Stay-at-home-dads embrace responsibility shift
By Brenda Showalter
Couples are sharing more responsibilities today raising children, even switching traditional parenting roles.
Census figures, released recently, show that the U.S. has 176,000 stay-at-home dads — up from 93,000 in 2000 — but some fathers groups claim the numbers are much higher.
Daddyshome.org, a nationwide online network for at-home dads, says the census undercounted the actual number because it did not account for stay-at-home dads who were looking for work or who work part time.
The parenting change occurred in part as more women entered the workforce. In addition, the weak economy forced some families to adjust their child care arrangements.
But some couples simply have found that having dad at home with the children works for other reasons.
David and Amanda Dornfeld of Columbus decided before they were married that when they had children, David would stay at home when Amanda went back to work as a family practice physician.
“We are fortunate that we can do this,” Amanda said.
David has been the primary caregiver for the couple’s three children since the birth of their oldest, 6-year-old Luke. His days also include caring for Noah, 3, and Violet, 15 months.
“I love it a lot, but it’s exhausting,” said David, a certified public accountant. He squeezes in some work hours during the busy tax season.
David, 36, takes care of most of the typical household tasks, including grocery shopping, menu planning and cooking. Amanda does the laundry.
Amanda, 34, said she admires her husband’s parenting skills, from coordinating daily schedules and playing with the kids to remaining calm when sibling squabbles erupt.
“”I always say his job is harder than mine. And he’s really, really good at it,” said Amanda, who works at Sandcrest Family Medicine.
Joan Poulsen, assistant professor of psychology at IUPUC, said fathers who are not primary breadwinners are still sometimes stigmatized, but attitudes are changing.
“Things have definitely changed since the 1950s and ’60s with what husbands and wives are expected to do in the household,” Poulsen said.
Studies show that today’s couples are more likely to share cooking, cleaning and child care.
“Both parents can equally nurture a child even though we traditionally think of women as doing this,” Poulsen said.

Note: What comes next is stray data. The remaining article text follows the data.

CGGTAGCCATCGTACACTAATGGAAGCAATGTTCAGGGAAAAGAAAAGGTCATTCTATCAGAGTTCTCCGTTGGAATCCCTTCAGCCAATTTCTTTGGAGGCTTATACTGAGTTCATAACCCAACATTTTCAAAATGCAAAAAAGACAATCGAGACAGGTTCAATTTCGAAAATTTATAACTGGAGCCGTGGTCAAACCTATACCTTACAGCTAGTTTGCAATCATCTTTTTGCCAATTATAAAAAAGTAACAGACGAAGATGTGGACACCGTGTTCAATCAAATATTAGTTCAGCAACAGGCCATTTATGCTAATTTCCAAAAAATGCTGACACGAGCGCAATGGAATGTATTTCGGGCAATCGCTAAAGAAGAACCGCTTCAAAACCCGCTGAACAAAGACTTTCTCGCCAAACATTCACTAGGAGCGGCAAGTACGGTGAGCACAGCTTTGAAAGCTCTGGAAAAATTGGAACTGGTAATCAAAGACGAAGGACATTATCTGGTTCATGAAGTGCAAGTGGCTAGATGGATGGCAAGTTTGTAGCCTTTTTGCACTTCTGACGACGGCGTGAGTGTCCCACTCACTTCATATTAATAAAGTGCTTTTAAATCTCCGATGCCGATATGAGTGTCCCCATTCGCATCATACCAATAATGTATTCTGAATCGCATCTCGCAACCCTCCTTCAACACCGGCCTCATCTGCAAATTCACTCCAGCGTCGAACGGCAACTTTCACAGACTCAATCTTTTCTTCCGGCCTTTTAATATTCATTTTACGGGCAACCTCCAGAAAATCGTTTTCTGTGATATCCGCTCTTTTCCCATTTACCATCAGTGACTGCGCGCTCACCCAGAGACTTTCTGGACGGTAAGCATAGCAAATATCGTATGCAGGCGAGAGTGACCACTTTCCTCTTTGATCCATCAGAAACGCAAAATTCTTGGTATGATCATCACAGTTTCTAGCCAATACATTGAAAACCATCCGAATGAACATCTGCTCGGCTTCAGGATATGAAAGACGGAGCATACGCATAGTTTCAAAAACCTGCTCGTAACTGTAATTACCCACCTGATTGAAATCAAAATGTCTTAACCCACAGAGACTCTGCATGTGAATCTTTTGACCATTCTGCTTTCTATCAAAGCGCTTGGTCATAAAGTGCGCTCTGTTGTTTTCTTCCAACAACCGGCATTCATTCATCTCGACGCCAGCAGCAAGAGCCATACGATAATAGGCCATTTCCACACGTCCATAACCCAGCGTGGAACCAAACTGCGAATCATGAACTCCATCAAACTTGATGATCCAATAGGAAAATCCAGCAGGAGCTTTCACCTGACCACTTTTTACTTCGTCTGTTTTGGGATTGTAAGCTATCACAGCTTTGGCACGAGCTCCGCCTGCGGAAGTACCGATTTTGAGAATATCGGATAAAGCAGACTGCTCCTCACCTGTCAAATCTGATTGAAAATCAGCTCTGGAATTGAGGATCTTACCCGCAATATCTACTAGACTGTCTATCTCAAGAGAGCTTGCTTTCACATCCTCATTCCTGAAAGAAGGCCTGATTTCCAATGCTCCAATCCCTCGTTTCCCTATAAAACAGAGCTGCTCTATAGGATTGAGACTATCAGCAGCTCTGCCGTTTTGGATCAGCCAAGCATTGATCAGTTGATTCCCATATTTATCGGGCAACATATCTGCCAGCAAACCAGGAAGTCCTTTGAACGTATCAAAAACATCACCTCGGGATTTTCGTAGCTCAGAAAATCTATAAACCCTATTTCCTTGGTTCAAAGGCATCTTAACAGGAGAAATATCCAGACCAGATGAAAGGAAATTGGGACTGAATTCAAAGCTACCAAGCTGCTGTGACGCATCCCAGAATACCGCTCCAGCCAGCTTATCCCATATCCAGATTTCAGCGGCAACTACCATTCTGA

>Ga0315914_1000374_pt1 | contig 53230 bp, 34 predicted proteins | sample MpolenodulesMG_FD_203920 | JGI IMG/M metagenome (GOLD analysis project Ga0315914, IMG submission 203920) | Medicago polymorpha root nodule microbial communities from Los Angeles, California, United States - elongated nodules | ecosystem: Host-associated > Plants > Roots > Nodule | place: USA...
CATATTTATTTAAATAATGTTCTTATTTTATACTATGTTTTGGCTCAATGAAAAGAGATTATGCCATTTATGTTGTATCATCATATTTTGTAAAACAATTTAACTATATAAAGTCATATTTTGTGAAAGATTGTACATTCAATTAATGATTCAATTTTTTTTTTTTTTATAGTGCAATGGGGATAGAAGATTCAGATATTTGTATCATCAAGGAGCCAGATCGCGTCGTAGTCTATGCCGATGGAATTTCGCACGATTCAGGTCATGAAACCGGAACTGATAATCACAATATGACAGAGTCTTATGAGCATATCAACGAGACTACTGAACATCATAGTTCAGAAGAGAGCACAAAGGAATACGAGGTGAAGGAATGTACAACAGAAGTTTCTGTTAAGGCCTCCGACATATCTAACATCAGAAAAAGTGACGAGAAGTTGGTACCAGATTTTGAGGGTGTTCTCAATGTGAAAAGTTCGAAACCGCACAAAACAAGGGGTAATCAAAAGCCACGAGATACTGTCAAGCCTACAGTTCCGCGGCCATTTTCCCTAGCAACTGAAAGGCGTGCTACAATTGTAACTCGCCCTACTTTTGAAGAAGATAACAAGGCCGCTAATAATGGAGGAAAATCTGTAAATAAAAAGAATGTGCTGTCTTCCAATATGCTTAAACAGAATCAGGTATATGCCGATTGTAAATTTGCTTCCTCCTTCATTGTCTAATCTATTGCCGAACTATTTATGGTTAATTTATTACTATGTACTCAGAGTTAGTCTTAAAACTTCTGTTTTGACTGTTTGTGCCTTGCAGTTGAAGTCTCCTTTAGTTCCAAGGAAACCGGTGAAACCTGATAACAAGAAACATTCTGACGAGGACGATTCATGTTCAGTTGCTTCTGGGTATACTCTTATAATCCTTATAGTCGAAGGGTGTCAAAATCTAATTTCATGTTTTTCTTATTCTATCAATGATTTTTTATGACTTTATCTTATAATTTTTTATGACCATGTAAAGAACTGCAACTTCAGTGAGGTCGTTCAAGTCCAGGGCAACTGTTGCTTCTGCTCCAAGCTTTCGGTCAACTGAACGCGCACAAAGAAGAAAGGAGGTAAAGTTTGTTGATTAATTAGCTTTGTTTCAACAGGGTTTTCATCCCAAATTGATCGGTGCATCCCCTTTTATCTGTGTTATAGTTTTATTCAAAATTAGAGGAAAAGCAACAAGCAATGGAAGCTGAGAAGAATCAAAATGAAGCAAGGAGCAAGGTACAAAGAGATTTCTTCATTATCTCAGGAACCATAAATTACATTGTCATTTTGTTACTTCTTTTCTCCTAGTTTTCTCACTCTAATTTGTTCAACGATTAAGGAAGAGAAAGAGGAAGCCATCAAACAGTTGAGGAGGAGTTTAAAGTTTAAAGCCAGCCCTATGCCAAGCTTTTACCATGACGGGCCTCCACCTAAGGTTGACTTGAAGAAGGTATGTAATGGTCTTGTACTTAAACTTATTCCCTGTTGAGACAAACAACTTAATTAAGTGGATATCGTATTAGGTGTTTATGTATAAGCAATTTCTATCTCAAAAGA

She added that one of the advantages for children of stay-at-home dads is the strong bonds they develop with their fathers.
Drew Vaughan, 32, of Hope has been the primary caregiver for his sons Nick, 11, and Nate, 7, for about a year and a half.
“I like being in my kids’ lives all the time,” said Vaughan, who received a medical discharge from the Army. His wife, Staci, 40, works in administration in the Division of Science at IUPUC.
“I get the kids up and get them ready for school, clean the house, pay bills, run errands,” Vaughan said of his typical day.
Vaughan said he misses going to work sometimes, but he’s glad he had this time with the boys.
Jeff Jones, 53, of Columbus has been a stay-at-home dad since 1997.
His wife, Terry, a manager at a local business, first suggested he stay home with their boys, Dylan, now 17, and Nicholas, 11.
“I was having back problems at the time and it seemed like the right fit,” Jones said.
“I’ve been able to bond with my sons in a way that not all dads get too.”
Jones believes the economy has forced more men into the role of stay-at-home dad, but he doesn’t think it’s for all men.
“What works for our family situation might not work for every family. Not every guy is cut out for this,” Jones said.
Ethan Crough, 38, of Columbus said staying at home with his two young children has been a good experience.
“I’ve liked the bonding aspect of it and all the memories I’ve had,” Crough said. “You’re the ones watching them grow up.”
Crough works a part-time evening job at the Bartholomew Public Library. He and his wife, Emily Westhafer, who works for the Columbus Regional Hospital Foundation, trade off the kids after dinner.
Jones said in all the years he’s been a stay-at-home dad only one time did he receive negative feedback, which came from a man he knew.
“It’s been a blessing. It’s the toughest job I’ll ever love,” Jones said.
The U.S. Census Bureau reported recently that 32 percent of fathers with working wives were a regular source of care for their children under age 15, up from 26 percent in 2002.
Information from: The Republic, http://www.therepublic.com/